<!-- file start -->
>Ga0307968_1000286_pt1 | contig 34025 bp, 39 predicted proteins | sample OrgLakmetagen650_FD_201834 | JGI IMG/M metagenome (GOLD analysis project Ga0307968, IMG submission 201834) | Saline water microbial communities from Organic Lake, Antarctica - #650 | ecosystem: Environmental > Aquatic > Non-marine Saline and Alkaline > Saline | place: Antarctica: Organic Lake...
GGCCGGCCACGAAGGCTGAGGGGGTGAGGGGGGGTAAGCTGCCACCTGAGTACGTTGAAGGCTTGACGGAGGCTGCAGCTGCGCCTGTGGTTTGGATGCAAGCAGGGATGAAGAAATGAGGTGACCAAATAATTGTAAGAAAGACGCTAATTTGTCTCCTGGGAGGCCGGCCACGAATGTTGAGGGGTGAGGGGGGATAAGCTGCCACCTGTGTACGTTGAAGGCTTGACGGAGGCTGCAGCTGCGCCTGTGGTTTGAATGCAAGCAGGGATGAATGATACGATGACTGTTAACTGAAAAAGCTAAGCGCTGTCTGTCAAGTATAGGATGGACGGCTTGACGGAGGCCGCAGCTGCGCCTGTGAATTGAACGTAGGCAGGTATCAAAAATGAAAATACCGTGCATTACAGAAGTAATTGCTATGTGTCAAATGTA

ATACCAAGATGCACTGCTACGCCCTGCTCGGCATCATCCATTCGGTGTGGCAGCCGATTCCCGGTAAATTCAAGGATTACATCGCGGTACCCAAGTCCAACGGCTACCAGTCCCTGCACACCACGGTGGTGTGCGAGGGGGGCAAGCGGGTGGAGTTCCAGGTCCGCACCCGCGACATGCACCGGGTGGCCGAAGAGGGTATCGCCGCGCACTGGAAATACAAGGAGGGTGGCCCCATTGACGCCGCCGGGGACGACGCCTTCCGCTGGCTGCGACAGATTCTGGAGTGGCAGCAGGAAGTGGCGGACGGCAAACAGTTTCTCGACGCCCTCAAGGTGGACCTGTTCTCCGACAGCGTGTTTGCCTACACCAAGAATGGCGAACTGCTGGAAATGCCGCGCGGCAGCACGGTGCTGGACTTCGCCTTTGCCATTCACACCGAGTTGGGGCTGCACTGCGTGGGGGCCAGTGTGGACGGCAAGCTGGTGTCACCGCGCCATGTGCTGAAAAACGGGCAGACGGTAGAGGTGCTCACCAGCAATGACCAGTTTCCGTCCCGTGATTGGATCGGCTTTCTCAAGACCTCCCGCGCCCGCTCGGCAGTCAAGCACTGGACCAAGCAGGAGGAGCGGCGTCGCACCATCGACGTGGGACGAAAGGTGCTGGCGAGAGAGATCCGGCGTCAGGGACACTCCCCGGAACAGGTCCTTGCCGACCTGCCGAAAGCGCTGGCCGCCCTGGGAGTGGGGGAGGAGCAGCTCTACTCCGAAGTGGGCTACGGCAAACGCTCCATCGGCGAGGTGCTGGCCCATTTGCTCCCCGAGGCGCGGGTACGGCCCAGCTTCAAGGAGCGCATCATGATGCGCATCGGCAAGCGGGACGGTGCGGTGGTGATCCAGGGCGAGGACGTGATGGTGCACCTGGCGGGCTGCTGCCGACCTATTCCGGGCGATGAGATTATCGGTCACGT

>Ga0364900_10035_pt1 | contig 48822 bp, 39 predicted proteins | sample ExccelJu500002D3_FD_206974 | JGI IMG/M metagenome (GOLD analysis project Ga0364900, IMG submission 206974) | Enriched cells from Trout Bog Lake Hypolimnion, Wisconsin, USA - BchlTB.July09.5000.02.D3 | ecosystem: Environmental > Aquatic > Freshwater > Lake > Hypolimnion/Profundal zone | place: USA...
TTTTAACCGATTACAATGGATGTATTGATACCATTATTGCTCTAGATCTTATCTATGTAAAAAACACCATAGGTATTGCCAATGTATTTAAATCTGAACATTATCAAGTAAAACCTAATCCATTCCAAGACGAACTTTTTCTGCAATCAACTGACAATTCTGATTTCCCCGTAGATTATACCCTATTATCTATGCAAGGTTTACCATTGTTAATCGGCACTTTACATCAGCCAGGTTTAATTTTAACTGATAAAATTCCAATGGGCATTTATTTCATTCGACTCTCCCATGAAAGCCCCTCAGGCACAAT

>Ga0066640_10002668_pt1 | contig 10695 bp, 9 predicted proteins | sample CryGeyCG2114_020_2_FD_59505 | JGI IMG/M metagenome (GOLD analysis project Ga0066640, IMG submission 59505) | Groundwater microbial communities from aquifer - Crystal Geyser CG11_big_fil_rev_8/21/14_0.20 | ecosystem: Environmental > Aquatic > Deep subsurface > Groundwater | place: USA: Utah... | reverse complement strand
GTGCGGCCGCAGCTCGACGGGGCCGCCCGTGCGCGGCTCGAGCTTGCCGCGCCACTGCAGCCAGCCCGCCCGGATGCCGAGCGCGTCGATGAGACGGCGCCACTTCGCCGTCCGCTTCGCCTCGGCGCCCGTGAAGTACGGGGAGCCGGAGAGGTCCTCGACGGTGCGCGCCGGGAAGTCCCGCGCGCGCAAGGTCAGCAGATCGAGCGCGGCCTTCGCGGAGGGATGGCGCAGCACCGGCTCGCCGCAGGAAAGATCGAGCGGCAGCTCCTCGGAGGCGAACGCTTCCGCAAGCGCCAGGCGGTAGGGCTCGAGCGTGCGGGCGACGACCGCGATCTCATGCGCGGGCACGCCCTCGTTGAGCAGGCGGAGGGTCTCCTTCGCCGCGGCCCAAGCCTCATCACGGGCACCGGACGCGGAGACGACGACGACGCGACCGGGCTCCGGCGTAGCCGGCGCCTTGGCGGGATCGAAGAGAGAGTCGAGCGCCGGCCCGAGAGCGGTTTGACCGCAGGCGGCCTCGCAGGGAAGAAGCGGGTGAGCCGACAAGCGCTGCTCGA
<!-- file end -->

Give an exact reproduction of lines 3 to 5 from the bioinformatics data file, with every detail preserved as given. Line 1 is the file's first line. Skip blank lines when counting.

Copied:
ATACCAAGATGCACTGCTACGCCCTGCTCGGCATCATCCATTCGGTGTGGCAGCCGATTCCCGGTAAATTCAAGGATTACATCGCGGTACCCAAGTCCAACGGCTACCAGTCCCTGCACACCACGGTGGTGTGCGAGGGGGGCAAGCGGGTGGAGTTCCAGGTCCGCACCCGCGACATGCACCGGGTGGCCGAAGAGGGTATCGCCGCGCACTGGAAATACAAGGAGGGTGGCCCCATTGACGCCGCCGGGGACGACGCCTTCCGCTGGCTGCGACAGATTCTGGAGTGGCAGCAGGAAGTGGCGGACGGCAAACAGTTTCTCGACGCCCTCAAGGTGGACCTGTTCTCCGACAGCGTGTTTGCCTACACCAAGAATGGCGAACTGCTGGAAATGCCGCGCGGCAGCACGGTGCTGGACTTCGCCTTTGCCATTCACACCGAGTTGGGGCTGCACTGCGTGGGGGCCAGTGTGGACGGCAAGCTGGTGTCACCGCGCCATGTGCTGAAAAACGGGCAGACGGTAGAGGTGCTCACCAGCAATGACCAGTTTCCGTCCCGTGATTGGATCGGCTTTCTCAAGACCTCCCGCGCCCGCTCGGCAGTCAAGCACTGGACCAAGCAGGAGGAGCGGCGTCGCACCATCGACGTGGGACGAAAGGTGCTGGCGAGAGAGATCCGGCGTCAGGGACACTCCCCGGAACAGGTCCTTGCCGACCTGCCGAAAGCGCTGGCCGCCCTGGGAGTGGGGGAGGAGCAGCTCTACTCCGAAGTGGGCTACGGCAAACGCTCCATCGGCGAGGTGCTGGCCCATTTGCTCCCCGAGGCGCGGGTACGGCCCAGCTTCAAGGAGCGCATCATGATGCGCATCGGCAAGCGGGACGGTGCGGTGGTGATCCAGGGCGAGGACGTGATGGTGCACCTGGCGGGCTGCTGCCGACCTATTCCGGGCGATGAGATTATCGGTCACGT

>Ga0364900_10035_pt1 | contig 48822 bp, 39 predicted proteins | sample ExccelJu500002D3_FD_206974 | JGI IMG/M metagenome (GOLD analysis project Ga0364900, IMG submission 206974) | Enriched cells from Trout Bog Lake Hypolimnion, Wisconsin, USA - BchlTB.July09.5000.02.D3 | ecosystem: Environmental > Aquatic > Freshwater > Lake > Hypolimnion/Profundal zone | place: USA...
TTTTAACCGATTACAATGGATGTATTGATACCATTATTGCTCTAGATCTTATCTATGTAAAAAACACCATAGGTATTGCCAATGTATTTAAATCTGAACATTATCAAGTAAAACCTAATCCATTCCAAGACGAACTTTTTCTGCAATCAACTGACAATTCTGATTTCCCCGTAGATTATACCCTATTATCTATGCAAGGTTTACCATTGTTAATCGGCACTTTACATCAGCCAGGTTTAATTTTAACTGATAAAATTCCAATGGGCATTTATTTCATTCGACTCTCCCATGAAAGCCCCTCAGGCACAAT